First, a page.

There are lots of recipes on this site. If you do a lot of experimenting, you may want to buy a 3 gallon better bottle carboy so that you can do half batches.

My advice would be to stick with a basic pale ale before venturing into darker and more complex territory. You will see a lot of us trying to diminish the sorghum syrup and get closer to a barley beer taste. Fact is you can brew a great beer that is hopped the way you like it without much trouble. I brewed 7 batches before I stumbled on a recipe and advice from this forum that made the biggest impact on my beer so far: Belgian Candy Syrup (inverted sugar syrup, not rock candy) and maltodextrin.

For a 5 gallon batch you can use a base of 6.6 lb sorghum LME, 1 lb Belgian Candy Syrup and lb maltodextrin (corn based) and do just fine. This will provide an OG of about 1.054

I experimented with a bunch of dry yeasts and ended up with Safale US-05 as my go-to yeast. Some of the others like Nottingham and Windsor just did not do well with gluten free fermentables in my experience.

You can offset some of the LME with brown rice syrup, or add some other things like steeped crystal malt, honey, and spices like coriander and orange peel.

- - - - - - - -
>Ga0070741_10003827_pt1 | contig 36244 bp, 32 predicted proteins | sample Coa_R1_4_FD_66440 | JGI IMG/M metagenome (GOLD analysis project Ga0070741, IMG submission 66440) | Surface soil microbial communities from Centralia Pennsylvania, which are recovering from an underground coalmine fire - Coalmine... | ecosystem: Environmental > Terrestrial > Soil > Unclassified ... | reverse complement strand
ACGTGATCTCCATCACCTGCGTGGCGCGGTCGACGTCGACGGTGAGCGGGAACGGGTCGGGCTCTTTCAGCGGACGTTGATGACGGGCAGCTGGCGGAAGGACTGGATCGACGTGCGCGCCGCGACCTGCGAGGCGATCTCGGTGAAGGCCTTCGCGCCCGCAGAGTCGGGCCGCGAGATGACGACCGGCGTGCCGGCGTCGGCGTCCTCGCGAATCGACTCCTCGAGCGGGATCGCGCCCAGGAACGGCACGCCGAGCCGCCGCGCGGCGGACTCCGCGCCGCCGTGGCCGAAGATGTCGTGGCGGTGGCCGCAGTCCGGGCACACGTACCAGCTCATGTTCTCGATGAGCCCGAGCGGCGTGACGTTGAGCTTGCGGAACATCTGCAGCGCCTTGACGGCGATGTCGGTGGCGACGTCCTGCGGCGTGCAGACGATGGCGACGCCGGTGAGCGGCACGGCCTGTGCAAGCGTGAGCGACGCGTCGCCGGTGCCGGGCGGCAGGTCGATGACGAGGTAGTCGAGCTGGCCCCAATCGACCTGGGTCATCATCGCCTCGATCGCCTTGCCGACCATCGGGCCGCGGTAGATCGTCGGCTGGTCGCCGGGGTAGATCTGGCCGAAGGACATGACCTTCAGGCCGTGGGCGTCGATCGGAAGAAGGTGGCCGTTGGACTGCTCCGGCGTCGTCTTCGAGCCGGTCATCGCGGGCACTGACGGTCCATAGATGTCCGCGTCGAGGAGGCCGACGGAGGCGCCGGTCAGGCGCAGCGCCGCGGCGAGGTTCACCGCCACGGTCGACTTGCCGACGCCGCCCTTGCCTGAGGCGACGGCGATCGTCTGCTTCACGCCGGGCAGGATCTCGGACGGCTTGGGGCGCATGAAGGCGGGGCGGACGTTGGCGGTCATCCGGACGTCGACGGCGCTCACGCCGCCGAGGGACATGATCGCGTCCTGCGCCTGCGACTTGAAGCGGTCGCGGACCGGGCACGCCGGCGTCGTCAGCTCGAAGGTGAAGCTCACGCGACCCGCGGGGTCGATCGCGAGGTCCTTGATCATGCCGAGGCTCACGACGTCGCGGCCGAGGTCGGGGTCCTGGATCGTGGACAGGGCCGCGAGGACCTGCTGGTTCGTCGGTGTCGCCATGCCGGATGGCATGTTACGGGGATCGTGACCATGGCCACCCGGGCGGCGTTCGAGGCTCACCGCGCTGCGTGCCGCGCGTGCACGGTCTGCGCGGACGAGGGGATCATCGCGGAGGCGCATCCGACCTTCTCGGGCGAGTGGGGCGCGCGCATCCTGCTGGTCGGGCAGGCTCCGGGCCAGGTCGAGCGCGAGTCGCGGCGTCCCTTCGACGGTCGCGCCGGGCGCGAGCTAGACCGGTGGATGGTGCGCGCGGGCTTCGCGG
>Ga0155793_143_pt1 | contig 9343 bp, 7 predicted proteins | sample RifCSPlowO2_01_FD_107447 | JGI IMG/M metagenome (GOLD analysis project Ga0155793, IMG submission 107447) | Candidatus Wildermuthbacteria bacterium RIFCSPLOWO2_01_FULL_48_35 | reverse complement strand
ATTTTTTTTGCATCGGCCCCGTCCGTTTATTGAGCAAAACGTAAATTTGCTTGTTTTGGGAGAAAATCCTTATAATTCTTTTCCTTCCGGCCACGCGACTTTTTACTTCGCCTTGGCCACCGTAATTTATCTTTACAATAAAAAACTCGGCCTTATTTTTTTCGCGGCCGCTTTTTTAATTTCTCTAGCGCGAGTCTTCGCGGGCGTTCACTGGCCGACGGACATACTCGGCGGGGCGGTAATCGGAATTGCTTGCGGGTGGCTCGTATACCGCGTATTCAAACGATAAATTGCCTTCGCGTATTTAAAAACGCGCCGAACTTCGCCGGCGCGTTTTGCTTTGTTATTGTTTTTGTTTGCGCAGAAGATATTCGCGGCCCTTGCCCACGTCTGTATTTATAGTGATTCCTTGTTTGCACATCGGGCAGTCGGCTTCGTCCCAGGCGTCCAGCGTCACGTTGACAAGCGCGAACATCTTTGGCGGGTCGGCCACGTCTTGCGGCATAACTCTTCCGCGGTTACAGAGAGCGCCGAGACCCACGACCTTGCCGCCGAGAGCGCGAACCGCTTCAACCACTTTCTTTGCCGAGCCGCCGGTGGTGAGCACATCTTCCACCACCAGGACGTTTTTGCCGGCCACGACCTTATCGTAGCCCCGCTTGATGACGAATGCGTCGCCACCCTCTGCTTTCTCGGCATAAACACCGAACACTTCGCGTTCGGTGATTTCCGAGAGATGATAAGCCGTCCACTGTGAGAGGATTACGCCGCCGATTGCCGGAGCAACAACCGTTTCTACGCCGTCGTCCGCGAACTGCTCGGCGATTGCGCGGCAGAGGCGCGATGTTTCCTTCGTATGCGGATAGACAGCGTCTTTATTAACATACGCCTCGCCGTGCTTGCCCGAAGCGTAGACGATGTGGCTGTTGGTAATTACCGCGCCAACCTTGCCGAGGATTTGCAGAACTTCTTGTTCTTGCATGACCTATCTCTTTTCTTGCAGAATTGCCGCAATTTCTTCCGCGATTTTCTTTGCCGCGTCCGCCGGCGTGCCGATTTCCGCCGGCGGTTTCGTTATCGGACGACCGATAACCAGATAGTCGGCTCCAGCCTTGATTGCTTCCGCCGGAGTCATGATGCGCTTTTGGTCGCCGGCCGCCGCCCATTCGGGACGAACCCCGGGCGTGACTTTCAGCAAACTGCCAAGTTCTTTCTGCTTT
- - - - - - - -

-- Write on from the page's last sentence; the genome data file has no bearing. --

One thing, you don’t get a strong fermentation from gluten free fermentables. I use some yeast nutrient to help things get going and my experience is that it is better to go on the warmer fermentation side.

Good luck!


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Old 12-15-2013, 02:35 PM   #3
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I have had best results using a mix of sorghum, brown rice syrup ( from brewers warehouse), some form of Belgian candy syrup depending on the style and little buckwheat honey adds some maltiness. IMHO you will be disappointed just using a malt base of sorghum. The beer will be very one note, have a twang and little head.

You can make a better beer than what is offered commercially with these ingredients but to get close to barley flavor you will need to use grains which is where I am at now.

Maltodextrin will also be your friend to add body and head retention.
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Old 12-17-2013, 04:10 AM   #4
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Thanks for the replys, is there a tutorial somewhere as to what to add when etc?? I am definitely interested in supplementing the sorgum with other things interested in honey I have also read that the buckwheat gives a good flavor do you buy it toasted or toast it yourself?